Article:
Gimlet, negroni, manhattan, Long Island ice tea, flirtini, hurricane, screwdriver—cocktails have come a long way from their first incarnation in the seventeenth century, when rum punch was everyone’s go-to drink. Originally made of five ingredients, including a spirit, sugar, and spices, “cocktail” now refers to any drink made of liquor and a mixer. In this book, Joseph M. Carlin uncovers how many of our favorite cocktails were invented and describes how this most American of alcoholic beverages—but most international of drinks—came to influence society around the world.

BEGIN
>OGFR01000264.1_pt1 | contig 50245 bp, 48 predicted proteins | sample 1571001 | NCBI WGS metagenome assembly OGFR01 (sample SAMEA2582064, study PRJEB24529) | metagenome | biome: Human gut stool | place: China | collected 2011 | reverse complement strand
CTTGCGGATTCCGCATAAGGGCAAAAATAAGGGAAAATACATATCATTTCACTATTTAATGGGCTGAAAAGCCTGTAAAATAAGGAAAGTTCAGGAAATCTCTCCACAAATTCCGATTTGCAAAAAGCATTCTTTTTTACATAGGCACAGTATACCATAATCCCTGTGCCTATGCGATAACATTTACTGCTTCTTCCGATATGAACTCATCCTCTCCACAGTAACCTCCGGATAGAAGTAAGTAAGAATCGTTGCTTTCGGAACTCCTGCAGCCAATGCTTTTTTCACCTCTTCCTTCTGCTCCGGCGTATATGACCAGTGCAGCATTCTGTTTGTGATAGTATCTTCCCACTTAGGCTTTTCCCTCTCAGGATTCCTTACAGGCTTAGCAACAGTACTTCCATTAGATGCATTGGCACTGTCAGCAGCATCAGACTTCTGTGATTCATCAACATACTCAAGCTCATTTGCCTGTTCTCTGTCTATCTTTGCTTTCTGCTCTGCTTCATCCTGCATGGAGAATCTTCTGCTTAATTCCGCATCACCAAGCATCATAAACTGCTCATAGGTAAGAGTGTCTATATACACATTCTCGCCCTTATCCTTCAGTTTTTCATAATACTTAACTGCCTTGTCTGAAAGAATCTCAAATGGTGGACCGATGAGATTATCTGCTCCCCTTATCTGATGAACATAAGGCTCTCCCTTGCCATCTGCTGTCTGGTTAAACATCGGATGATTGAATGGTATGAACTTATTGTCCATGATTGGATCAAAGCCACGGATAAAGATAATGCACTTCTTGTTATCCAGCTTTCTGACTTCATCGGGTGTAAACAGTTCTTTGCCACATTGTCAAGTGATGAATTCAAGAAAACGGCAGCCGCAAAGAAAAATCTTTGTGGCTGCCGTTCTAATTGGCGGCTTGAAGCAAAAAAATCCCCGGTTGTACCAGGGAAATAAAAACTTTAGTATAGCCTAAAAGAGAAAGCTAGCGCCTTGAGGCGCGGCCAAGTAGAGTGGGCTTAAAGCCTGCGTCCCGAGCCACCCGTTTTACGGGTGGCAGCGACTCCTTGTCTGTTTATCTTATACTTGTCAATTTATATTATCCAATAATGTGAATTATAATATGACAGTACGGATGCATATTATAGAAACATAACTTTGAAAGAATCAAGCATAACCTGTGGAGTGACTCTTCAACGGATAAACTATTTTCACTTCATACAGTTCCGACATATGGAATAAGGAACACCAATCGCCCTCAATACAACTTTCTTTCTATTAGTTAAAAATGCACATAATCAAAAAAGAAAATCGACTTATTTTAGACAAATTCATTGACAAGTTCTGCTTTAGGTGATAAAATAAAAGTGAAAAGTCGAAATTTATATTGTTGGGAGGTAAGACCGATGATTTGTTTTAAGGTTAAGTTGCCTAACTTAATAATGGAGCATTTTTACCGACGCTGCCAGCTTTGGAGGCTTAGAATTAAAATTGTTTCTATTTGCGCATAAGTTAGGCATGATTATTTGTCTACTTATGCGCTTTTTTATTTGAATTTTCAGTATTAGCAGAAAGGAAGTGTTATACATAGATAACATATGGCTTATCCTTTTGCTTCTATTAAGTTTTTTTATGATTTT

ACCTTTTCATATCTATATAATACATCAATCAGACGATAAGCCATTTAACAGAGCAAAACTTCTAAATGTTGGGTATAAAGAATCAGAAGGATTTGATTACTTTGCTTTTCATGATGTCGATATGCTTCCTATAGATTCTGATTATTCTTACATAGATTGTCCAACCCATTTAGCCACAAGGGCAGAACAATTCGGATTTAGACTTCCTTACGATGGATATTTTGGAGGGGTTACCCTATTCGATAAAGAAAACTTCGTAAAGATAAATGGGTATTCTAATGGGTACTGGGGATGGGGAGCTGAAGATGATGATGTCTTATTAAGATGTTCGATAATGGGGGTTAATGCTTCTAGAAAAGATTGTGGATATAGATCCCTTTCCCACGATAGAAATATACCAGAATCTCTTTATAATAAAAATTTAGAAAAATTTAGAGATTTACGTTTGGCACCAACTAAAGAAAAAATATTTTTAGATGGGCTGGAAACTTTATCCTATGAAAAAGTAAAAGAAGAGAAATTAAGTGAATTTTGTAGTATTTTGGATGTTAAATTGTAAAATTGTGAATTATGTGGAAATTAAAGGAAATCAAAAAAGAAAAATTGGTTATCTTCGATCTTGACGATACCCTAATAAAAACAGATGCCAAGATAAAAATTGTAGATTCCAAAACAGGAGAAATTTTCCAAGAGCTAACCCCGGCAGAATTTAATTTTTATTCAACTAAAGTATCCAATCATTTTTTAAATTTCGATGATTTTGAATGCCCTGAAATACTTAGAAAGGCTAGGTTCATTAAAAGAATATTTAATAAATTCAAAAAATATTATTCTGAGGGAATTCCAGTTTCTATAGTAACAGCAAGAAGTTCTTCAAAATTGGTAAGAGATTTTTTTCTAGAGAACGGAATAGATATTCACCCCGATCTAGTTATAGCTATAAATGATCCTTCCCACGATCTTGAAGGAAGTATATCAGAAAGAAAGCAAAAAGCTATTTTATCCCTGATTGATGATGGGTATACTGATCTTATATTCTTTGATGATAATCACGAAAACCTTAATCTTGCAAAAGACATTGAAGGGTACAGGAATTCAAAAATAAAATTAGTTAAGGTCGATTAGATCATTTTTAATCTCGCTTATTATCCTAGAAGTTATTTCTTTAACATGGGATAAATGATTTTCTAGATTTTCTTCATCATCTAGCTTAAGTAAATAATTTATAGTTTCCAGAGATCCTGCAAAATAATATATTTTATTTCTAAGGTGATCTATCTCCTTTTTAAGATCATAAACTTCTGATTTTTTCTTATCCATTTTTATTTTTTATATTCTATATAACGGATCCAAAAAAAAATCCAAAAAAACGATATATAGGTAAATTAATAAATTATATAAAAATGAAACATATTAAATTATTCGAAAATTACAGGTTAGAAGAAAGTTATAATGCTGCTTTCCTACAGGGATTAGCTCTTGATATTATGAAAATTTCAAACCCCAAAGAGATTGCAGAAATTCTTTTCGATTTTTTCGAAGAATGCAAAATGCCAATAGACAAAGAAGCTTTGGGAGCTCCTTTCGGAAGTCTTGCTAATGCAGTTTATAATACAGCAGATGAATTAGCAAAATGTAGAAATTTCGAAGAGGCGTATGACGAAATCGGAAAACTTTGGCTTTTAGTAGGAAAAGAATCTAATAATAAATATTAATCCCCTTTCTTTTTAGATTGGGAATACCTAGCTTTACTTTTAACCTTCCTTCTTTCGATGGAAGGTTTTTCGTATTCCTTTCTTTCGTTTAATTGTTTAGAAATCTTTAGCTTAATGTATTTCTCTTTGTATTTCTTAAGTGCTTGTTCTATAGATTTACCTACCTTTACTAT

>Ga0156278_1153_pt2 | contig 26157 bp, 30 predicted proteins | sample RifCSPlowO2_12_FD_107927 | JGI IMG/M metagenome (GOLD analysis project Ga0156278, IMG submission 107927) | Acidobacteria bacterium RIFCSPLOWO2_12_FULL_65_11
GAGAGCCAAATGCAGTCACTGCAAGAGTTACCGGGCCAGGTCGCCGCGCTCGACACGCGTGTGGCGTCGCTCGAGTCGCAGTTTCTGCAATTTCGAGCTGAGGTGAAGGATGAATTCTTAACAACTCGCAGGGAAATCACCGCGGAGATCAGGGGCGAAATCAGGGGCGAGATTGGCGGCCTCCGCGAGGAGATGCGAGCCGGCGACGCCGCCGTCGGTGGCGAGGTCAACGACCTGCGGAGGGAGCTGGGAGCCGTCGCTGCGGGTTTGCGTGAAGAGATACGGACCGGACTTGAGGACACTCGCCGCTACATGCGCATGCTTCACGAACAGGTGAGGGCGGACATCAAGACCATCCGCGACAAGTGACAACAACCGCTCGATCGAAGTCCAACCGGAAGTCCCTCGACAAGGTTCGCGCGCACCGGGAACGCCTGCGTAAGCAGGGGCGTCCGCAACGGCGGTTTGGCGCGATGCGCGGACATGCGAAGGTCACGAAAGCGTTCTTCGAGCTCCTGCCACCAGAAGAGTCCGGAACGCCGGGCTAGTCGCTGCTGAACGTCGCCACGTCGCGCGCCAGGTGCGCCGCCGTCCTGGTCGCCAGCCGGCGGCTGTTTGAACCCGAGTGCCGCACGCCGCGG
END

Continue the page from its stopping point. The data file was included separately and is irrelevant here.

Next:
Traveling back to the nineteenth century, Carlin explains that, though England and the American colonies were enjoying rum punch years earlier, the true cocktail was born in America in 1806. Soon after mechanically harvested ice became widely available, Americans were sipping martinis and mint juleps in bars, saloons, and taprooms, and it didn’t take long for these tasty concoctions to spill over into all corners of the globe. The result, Carlin reveals, was the birth of a number of cocktail spinoffs—cocktail parties, cocktail dresses, cocktail wieners, cocktail napkins, and the Molotov cocktail, to name just a few. Featuring many tempting recipes, Cocktail: A Global History is a book to peruse with a mimosa in the morning and a martini at night.